The author shows that in essence two different methodologies have been applied. The first works on the basis of specific casualty reports, as recorded by people who were present in the Vanni, while the second calculates the discrepancy between the size of the population in the Vanni before the final phase and the number who were registered as IDPs afterwards.
Initially, more attention was paid to the first method.
The United Nations had a network of informants to monitor civilian deaths from January 2009. This included more than 200 of its local staff and the local staff of international NGOs – who had been prevented by the LTTE from leaving with their foreign colleagues in October 2008 – plus various medical officers, government agents, clergy, education department staff and community leaders.
While the conflict was going on, they compiled reports from around the Vanni for the purpose of keeping the international community informed of the ground situation. These figures were leaked to the media at the time – 17,810 civilian deaths up to May 13th, of which 7,737 had been verified by more than one source. (Verification was considered important to account for the pressure that was being brought to bear on the informants by the LTTE, which was keen to present as appalling a picture as possible so as to provoke an R2P intervention.) After May 13th, this monitoring became impossible due to the intensity of the fighting. At this point, the United Nations extrapolated on the basis of what it believed to be the daily body count to reach around 11,400 civilian deaths in five months.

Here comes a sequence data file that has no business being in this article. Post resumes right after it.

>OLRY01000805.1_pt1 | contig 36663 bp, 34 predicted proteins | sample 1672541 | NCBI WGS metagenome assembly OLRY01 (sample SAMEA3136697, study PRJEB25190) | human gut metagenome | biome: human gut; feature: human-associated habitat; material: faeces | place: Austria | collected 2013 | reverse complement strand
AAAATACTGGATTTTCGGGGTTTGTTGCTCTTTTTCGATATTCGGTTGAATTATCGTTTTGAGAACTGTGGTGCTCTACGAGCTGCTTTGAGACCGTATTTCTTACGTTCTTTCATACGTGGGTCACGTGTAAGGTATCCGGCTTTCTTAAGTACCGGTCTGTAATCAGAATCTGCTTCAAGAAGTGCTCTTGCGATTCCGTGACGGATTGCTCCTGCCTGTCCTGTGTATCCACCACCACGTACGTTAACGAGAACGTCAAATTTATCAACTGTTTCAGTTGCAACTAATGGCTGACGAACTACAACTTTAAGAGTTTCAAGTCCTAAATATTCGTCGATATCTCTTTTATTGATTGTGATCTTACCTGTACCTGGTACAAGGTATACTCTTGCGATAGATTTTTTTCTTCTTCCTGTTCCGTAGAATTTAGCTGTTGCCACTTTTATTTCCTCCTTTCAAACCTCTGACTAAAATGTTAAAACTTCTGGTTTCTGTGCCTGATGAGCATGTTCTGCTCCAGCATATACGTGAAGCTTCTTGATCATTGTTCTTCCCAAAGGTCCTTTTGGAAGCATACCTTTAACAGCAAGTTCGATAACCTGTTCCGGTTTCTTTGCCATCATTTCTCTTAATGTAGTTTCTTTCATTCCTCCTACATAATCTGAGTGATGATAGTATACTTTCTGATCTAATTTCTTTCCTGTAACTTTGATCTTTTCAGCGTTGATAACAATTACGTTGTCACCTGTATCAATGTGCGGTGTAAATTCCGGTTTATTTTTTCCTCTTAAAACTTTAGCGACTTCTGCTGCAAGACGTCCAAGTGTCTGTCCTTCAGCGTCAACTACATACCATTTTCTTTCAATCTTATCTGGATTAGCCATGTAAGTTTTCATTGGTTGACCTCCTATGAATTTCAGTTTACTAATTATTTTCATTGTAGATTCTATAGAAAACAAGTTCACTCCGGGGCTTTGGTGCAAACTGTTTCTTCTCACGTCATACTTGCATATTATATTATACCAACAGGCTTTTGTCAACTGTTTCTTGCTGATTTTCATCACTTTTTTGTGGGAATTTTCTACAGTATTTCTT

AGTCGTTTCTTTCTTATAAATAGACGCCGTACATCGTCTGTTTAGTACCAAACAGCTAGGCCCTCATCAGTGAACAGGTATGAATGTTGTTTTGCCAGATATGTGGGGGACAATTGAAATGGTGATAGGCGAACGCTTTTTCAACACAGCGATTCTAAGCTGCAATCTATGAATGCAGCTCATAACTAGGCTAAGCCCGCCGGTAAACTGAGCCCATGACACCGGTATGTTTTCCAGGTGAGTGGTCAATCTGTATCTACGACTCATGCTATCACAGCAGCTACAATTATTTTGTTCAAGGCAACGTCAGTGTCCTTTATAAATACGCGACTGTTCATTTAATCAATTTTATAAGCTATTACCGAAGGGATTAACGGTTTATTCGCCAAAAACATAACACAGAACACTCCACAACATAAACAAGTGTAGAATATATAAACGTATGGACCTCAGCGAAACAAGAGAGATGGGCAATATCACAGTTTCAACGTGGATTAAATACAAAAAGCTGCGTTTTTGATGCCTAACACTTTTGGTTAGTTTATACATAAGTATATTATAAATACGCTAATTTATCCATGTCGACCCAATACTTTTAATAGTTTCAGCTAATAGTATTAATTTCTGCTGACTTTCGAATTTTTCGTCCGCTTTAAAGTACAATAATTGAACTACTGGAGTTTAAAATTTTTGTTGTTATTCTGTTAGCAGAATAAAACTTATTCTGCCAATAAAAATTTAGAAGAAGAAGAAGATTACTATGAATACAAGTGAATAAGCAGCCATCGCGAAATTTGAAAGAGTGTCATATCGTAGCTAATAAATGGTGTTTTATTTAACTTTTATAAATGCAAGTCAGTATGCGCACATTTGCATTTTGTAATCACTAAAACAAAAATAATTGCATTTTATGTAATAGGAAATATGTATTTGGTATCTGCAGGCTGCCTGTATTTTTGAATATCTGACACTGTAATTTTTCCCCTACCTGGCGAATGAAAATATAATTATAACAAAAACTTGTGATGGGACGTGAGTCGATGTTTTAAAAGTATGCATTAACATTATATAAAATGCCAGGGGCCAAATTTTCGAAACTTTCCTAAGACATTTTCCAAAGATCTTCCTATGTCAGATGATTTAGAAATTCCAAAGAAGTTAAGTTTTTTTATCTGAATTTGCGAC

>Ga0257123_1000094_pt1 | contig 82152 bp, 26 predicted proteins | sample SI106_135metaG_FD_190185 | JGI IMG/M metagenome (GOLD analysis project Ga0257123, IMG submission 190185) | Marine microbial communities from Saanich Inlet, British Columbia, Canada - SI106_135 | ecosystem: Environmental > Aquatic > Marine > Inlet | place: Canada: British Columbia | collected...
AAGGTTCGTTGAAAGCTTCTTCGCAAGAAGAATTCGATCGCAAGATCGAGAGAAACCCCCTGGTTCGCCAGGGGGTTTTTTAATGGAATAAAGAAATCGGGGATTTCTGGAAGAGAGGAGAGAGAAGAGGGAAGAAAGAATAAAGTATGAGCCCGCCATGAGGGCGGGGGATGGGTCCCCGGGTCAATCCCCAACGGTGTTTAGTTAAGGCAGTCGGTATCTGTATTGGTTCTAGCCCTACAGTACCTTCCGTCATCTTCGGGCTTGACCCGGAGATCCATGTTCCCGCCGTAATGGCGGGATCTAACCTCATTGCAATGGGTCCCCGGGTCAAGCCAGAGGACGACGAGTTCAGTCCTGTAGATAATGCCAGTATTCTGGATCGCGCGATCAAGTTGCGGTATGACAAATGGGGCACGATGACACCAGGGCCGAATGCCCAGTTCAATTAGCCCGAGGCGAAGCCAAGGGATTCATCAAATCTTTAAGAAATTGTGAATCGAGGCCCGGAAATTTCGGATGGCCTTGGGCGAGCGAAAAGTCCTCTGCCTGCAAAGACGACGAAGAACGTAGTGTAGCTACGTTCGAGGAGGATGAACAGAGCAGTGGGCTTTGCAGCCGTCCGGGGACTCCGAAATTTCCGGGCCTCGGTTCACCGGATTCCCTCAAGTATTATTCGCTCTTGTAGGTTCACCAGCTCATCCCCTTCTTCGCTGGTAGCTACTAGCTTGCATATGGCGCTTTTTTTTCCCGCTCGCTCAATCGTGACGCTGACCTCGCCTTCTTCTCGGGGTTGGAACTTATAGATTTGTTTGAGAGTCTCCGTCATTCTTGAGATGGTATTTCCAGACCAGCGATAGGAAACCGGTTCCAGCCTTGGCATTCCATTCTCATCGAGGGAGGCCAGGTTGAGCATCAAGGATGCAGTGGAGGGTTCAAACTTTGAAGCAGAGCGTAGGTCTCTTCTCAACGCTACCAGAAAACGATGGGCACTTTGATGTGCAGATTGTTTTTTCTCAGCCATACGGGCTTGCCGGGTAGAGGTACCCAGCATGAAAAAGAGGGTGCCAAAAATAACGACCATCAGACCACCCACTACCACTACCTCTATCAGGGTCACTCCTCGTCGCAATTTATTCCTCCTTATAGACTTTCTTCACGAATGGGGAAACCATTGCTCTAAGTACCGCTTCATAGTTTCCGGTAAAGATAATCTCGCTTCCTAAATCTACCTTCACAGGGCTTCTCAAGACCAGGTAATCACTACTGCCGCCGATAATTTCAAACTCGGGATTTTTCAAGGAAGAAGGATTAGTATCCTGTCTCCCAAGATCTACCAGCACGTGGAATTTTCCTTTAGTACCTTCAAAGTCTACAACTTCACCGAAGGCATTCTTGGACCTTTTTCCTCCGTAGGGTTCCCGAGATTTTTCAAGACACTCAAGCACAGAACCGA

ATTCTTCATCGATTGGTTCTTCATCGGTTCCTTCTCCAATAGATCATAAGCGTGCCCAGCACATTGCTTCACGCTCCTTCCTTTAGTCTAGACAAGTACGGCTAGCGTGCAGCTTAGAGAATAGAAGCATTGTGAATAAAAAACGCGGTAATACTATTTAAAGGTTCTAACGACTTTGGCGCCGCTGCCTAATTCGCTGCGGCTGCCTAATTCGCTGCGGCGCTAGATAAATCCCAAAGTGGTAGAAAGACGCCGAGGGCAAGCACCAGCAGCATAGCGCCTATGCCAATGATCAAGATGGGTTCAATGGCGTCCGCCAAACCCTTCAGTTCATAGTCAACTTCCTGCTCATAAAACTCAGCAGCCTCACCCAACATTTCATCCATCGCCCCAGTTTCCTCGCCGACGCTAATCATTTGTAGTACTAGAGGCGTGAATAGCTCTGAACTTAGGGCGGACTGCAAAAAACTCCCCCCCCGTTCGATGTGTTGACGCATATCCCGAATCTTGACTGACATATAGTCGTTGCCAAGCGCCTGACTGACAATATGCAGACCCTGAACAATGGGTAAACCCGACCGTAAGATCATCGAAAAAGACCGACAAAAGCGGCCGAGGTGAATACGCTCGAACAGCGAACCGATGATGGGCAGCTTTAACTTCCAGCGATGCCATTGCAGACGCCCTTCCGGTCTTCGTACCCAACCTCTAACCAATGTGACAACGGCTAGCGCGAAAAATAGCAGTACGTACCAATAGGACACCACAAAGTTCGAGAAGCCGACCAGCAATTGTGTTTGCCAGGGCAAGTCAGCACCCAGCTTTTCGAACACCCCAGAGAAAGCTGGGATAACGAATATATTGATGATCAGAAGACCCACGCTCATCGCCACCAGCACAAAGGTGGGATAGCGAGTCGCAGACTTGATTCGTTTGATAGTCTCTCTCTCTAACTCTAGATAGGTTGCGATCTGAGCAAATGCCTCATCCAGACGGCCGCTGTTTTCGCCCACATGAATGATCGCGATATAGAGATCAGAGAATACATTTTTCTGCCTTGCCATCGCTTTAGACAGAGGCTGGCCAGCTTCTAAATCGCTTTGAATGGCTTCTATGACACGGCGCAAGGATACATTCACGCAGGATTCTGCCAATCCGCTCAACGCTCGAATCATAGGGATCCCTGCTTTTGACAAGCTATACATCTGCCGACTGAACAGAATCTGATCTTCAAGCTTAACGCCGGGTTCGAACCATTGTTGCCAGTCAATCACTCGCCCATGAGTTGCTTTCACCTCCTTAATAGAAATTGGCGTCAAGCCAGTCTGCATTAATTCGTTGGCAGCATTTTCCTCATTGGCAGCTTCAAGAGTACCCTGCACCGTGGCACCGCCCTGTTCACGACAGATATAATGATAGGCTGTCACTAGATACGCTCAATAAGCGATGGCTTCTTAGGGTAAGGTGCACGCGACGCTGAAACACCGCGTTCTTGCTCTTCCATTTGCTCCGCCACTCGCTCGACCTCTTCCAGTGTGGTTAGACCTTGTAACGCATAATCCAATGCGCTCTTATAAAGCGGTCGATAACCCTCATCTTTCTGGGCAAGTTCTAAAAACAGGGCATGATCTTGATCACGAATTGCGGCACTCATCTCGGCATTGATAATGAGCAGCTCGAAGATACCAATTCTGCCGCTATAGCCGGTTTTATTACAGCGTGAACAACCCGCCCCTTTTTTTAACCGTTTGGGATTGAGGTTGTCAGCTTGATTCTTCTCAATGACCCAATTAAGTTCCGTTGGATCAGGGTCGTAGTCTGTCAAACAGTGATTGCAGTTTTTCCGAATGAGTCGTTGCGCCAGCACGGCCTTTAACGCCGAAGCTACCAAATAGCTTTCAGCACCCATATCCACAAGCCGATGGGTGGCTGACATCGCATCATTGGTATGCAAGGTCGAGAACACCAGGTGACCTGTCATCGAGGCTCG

Later, on the basis of information about a single incident, the United Nations decided to increase their daily body count for May, bringing the total to 20,000.
At the time, the United States was careful to add a caveat to these figures. The State Department said in its Report to Congress on Incidents during the Recent Conflict in Sri Lanka, ‘The UN did not rigorously seek to exclude the deaths of possible LTTE conscripts.’
In other words, it suspected that the number of civilian deaths was lower.
However, with the Government ignoring calls for a comprehensive survey listing who died and how – which could also have attempted to separate civilian deaths at the hands of the Army from civilian deaths at the hands of the LTTE – space opened up for this conclusion to be questioned using a far more doubtful methodology.